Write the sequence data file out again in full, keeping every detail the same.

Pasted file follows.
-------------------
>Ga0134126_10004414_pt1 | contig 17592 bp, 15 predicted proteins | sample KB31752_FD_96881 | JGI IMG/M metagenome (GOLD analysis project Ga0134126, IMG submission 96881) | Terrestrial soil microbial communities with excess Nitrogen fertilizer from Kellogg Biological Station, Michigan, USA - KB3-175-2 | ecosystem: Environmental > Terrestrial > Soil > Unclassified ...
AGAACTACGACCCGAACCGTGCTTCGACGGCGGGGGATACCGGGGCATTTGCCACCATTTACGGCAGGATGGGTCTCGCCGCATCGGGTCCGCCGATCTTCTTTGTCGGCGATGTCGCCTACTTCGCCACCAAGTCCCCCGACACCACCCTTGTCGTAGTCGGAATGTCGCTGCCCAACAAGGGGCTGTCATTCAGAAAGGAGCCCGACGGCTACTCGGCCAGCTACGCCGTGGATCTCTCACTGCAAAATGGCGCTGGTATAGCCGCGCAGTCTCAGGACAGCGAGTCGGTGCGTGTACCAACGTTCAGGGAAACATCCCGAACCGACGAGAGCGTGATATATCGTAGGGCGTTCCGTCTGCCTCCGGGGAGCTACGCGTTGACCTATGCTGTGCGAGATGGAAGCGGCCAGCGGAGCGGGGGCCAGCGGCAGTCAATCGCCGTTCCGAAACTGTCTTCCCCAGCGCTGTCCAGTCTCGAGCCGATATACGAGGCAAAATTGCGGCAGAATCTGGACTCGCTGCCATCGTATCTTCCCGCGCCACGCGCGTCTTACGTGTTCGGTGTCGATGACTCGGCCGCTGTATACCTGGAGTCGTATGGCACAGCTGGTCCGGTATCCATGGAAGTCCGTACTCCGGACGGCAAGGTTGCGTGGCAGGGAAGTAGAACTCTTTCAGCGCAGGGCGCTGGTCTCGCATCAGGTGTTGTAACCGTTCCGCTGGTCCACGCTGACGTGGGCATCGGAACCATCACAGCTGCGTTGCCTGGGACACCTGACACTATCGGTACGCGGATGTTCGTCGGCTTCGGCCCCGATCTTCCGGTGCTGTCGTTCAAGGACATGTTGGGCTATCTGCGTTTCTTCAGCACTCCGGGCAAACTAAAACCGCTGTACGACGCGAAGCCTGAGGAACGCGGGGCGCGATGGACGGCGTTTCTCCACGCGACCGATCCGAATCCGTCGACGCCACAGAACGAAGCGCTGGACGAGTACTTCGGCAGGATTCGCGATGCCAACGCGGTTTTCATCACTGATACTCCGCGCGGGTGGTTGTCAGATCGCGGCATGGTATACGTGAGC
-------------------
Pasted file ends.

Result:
>Ga0134126_10004414_pt1 | contig 17592 bp, 15 predicted proteins | sample KB31752_FD_96881 | JGI IMG/M metagenome (GOLD analysis project Ga0134126, IMG submission 96881) | Terrestrial soil microbial communities with excess Nitrogen fertilizer from Kellogg Biological Station, Michigan, USA - KB3-175-2 | ecosystem: Environmental > Terrestrial > Soil > Unclassified ...
AGAACTACGACCCGAACCGTGCTTCGACGGCGGGGGATACCGGGGCATTTGCCACCATTTACGGCAGGATGGGTCTCGCCGCATCGGGTCCGCCGATCTTCTTTGTCGGCGATGTCGCCTACTTCGCCACCAAGTCCCCCGACACCACCCTTGTCGTAGTCGGAATGTCGCTGCCCAACAAGGGGCTGTCATTCAGAAAGGAGCCCGACGGCTACTCGGCCAGCTACGCCGTGGATCTCTCACTGCAAAATGGCGCTGGTATAGCCGCGCAGTCTCAGGACAGCGAGTCGGTGCGTGTACCAACGTTCAGGGAAACATCCCGAACCGACGAGAGCGTGATATATCGTAGGGCGTTCCGTCTGCCTCCGGGGAGCTACGCGTTGACCTATGCTGTGCGAGATGGAAGCGGCCAGCGGAGCGGGGGCCAGCGGCAGTCAATCGCCGTTCCGAAACTGTCTTCCCCAGCGCTGTCCAGTCTCGAGCCGATATACGAGGCAAAATTGCGGCAGAATCTGGACTCGCTGCCATCGTATCTTCCCGCGCCACGCGCGTCTTACGTGTTCGGTGTCGATGACTCGGCCGCTGTATACCTGGAGTCGTATGGCACAGCTGGTCCGGTATCCATGGAAGTCCGTACTCCGGACGGCAAGGTTGCGTGGCAGGGAAGTAGAACTCTTTCAGCGCAGGGCGCTGGTCTCGCATCAGGTGTTGTAACCGTTCCGCTGGTCCACGCTGACGTGGGCATCGGAACCATCACAGCTGCGTTGCCTGGGACACCTGACACTATCGGTACGCGGATGTTCGTCGGCTTCGGCCCCGATCTTCCGGTGCTGTCGTTCAAGGACATGTTGGGCTATCTGCGTTTCTTCAGCACTCCGGGCAAACTAAAACCGCTGTACGACGCGAAGCCTGAGGAACGCGGGGCGCGATGGACGGCGTTTCTCCACGCGACCGATCCGAATCCGTCGACGCCACAGAACGAAGCGCTGGACGAGTACTTCGGCAGGATTCGCGATGCCAACGCGGTTTTCATCACTGATACTCCGCGCGGGTGGTTGTCAGATCGCGGCATGGTATACGTGAGC